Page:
Thursday, December 24, 2020

Thick As Thieves

No one was surprised by this, were they?

Trump on Wednesday granted pardons or other clemency to another 29 people, including real estate developer Charles Kushner, his son-in-law’s father, and two former advisers who were convicted as part of the FBI’s probe of Russian interference in the 2016 election — once again using his executive power to benefit his allies and undermine an investigation that dogged his presidency.

With his time in office nearing its end, Trump pardoned former campaign chairman Paul Manafort, who was convicted in 2018 of committing financial fraud and conspiring to obstruct the investigation of his crimes, and he upgraded to a full pardon the sentence commutation he provided earlier to longtime friend Roger Stone.

Trump also pardoned Kushner, the father of Trump son-in-law Jared Kushner, who pleaded guilty in 2004 to having made false statements to the Federal Election Commission, and he subsequently pleaded guilty to witness tampering, and tax evasion stemming from $6 million in political contributions and gifts mischaracterized as business expenses.

The move came just a day after Trump granted commutations or pardons to 20 people, including three former Republican members of Congress and two others who were convicted of crimes as part of the investigation into Russia’s activities four years ago. The president also pardoned military contractors involved in the killing of unarmed civilians during the Iraq War. Routinely, Trump has avoided the normal Justice Department process for pardons, instead granting clemency to political allies and the well-connected.

Despite all this protests and railing to the contrary, this whole clustasrophe is an rather open admission on the part of Trump that he lost the election. He’s making his payoffs for silence and loyalty to his minions and co-conspirators before he gets hustled out of the White House on January 20. To wit, Charlie Pierce:

The pardons to people who worked for him, probably doled out to keep himself out of jail, don’t shock me. After all, this is the second Republican administration in which Bill Barr worked as attorney general that ended with pardons in order to protect the president*’s hindquarters. We all knew these were coming, just as we know a boatload of others are coming as well. But the Blackwater pardons are a different shade of equine. I am not afflicted with paranoid fantasies about militias coming to the president*’s defense as he chains himself to the Resolute desk, but doing business with Erik Prince is bad news, and currying favor with him by pardoning his war criminal employees is doing serious business with him.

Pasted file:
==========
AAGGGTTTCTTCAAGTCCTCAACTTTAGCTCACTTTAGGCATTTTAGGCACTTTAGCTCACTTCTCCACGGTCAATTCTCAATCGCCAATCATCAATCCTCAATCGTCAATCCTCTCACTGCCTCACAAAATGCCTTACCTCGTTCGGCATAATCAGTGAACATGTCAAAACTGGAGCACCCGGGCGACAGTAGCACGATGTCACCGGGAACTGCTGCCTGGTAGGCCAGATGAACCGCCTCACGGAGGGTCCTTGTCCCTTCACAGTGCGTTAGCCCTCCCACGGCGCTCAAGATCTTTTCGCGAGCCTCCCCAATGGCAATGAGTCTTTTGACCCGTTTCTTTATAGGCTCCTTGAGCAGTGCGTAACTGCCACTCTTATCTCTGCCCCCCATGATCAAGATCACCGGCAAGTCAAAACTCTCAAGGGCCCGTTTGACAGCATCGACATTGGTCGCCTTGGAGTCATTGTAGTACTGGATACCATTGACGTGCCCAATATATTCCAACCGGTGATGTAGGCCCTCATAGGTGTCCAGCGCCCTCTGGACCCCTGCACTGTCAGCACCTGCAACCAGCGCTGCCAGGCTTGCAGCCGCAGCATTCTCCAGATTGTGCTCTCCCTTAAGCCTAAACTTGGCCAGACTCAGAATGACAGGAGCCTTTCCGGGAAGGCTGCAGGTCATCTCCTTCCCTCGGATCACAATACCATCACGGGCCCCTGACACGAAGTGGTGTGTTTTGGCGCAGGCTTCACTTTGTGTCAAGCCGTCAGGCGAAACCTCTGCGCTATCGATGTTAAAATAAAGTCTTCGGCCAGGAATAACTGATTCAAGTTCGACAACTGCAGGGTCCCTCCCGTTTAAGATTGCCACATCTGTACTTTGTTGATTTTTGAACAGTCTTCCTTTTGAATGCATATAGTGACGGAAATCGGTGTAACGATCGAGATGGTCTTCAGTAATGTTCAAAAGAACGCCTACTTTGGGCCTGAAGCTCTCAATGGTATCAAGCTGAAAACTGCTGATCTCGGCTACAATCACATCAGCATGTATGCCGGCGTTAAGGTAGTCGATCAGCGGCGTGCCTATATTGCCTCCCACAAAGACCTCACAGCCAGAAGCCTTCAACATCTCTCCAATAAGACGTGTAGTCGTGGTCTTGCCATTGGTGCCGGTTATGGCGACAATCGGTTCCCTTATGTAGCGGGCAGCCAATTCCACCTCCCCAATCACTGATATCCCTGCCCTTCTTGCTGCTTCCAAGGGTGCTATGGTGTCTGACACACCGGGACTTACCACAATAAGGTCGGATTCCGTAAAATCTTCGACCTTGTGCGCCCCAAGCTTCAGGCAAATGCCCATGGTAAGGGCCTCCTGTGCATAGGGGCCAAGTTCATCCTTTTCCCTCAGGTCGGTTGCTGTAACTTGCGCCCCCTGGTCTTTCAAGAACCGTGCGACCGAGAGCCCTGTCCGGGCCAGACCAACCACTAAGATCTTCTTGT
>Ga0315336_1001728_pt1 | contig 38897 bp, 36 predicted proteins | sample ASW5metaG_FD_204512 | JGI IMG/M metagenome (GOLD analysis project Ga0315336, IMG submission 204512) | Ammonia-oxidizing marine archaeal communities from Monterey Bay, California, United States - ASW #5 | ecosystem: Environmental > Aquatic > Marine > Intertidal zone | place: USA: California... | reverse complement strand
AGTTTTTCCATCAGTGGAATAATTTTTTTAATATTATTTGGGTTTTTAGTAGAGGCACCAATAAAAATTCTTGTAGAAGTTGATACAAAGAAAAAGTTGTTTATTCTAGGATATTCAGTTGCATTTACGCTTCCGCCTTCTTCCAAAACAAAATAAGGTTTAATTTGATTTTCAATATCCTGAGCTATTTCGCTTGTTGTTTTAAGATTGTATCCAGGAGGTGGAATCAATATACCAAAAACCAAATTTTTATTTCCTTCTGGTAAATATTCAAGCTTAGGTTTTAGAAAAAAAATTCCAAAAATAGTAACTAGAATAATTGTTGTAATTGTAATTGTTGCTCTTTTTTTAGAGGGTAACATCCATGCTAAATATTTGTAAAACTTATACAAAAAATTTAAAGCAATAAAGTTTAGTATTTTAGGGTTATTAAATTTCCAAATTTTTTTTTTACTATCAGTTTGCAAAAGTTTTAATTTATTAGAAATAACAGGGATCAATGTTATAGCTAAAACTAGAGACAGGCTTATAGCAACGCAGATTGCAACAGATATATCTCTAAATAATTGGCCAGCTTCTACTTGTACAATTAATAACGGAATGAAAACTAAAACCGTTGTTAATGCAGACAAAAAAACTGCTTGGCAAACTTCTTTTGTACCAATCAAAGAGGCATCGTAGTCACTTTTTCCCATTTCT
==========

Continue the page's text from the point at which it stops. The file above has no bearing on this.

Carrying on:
Happy holidays, bitches.

Wednesday, December 2, 2020

Beg Pardon

Well, of course.

Trump has discussed with advisers whether to grant pre-emptive pardons to his children, to his son-in-law and to his personal lawyer Rudolph W. Giuliani, and talked with Mr. Giuliani about pardoning him as recently as last week, according to two people briefed on the matter.

Mr. Trump has told others that he is concerned that a Biden Justice Department might seek retribution against the president by targeting the oldest three of his five children — Donald Trump Jr., Eric Trump and Ivanka Trump — as well as Ms. Trump’s husband, Jared Kushner, a White House senior adviser.

Donald Trump Jr. had been under investigation by Robert S. Mueller III, the special counsel, for contacts that the younger Mr. Trump had had with Russians offering damaging information on Hillary Clinton during the 2016 campaign, but he was never charged. Mr. Kushner provided false information to federal authorities about his contacts with foreigners for his security clearance, but was given one anyway by the president.

The nature of Mr. Trump’s concern about any potential criminal exposure of Eric Trump or Ivanka Trump is unclear, although an investigation by the Manhattan district attorney into the Trump Organization has expanded to include tax write-offs on millions of dollars in consulting fees by the company, some of which appear to have gone to Ms. Trump.

Presidential pardons, however, do not provide protection against state or local crimes.

Mr. Giuliani’s potential criminal exposure is also unclear, although he was under investigation as recently as this summer by federal prosecutors in Manhattan for his business dealings in Ukraine and his role in ousting the American ambassador there. The plot was at the heart of the impeachment of Mr. Trump.

In the real world, a pardon is granted if the person receiving it has been indicted or convicted of a crime. Preemptively pardoning your cohorts, abetters, and minions would be an admission of guilt. And as the article notes, a presidential pardon doesn’t shield them from state prosecution.

Wednesday, February 19, 2020

A Law Unto Himself

Oh, come on; you knew this would happen.

Trump on Tuesday used his sweeping presidential pardon powers to forgive the crimes of a list of boldface names, including disgraced politician Rod R. Blagojevich, convicted junk bond king Michael Milken and former New York police commissioner Bernard Kerik.